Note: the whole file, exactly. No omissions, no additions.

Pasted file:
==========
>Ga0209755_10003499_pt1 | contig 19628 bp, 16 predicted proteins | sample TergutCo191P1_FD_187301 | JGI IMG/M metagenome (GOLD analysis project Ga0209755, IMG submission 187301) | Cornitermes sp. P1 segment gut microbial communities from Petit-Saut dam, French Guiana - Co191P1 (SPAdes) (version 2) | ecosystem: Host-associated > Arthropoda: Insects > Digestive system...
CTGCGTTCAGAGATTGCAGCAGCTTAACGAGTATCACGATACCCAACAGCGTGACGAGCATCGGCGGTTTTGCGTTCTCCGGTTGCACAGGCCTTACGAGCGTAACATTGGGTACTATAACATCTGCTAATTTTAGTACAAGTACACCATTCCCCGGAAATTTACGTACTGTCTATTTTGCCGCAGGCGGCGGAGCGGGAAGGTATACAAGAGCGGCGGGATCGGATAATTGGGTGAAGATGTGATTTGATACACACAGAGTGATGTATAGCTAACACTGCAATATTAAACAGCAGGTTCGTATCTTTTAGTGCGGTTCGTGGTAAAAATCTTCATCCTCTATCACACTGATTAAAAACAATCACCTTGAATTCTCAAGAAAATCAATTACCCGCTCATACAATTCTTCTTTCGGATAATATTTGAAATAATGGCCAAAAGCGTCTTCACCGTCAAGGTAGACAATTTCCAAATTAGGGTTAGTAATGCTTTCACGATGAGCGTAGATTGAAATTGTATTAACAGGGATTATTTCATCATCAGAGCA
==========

>Ga0209755_10003499_pt1 | contig 19628 bp, 16 predicted proteins | sample TergutCo191P1_FD_187301 | JGI IMG/M metagenome (GOLD analysis project Ga0209755, IMG submission 187301) | Cornitermes sp. P1 segment gut microbial communities from Petit-Saut dam, French Guiana - Co191P1 (SPAdes) (version 2) | ecosystem: Host-associated > Arthropoda: Insects > Digestive system...
CTGCGTTCAGAGATTGCAGCAGCTTAACGAGTATCACGATACCCAACAGCGTGACGAGCATCGGCGGTTTTGCGTTCTCCGGTTGCACAGGCCTTACGAGCGTAACATTGGGTACTATAACATCTGCTAATTTTAGTACAAGTACACCATTCCCCGGAAATTTACGTACTGTCTATTTTGCCGCAGGCGGCGGAGCGGGAAGGTATACAAGAGCGGCGGGATCGGATAATTGGGTGAAGATGTGATTTGATACACACAGAGTGATGTATAGCTAACACTGCAATATTAAACAGCAGGTTCGTATCTTTTAGTGCGGTTCGTGGTAAAAATCTTCATCCTCTATCACACTGATTAAAAACAATCACCTTGAATTCTCAAGAAAATCAATTACCCGCTCATACAATTCTTCTTTCGGATAATATTTGAAATAATGGCCAAAAGCGTCTTCACCGTCAAGGTAGACAATTTCCAAATTAGGGTTAGTAATGCTTTCACGATGAGCGTAGATTGAAATTGTATTAACAGGGATTATTTCATCATCAGAGCA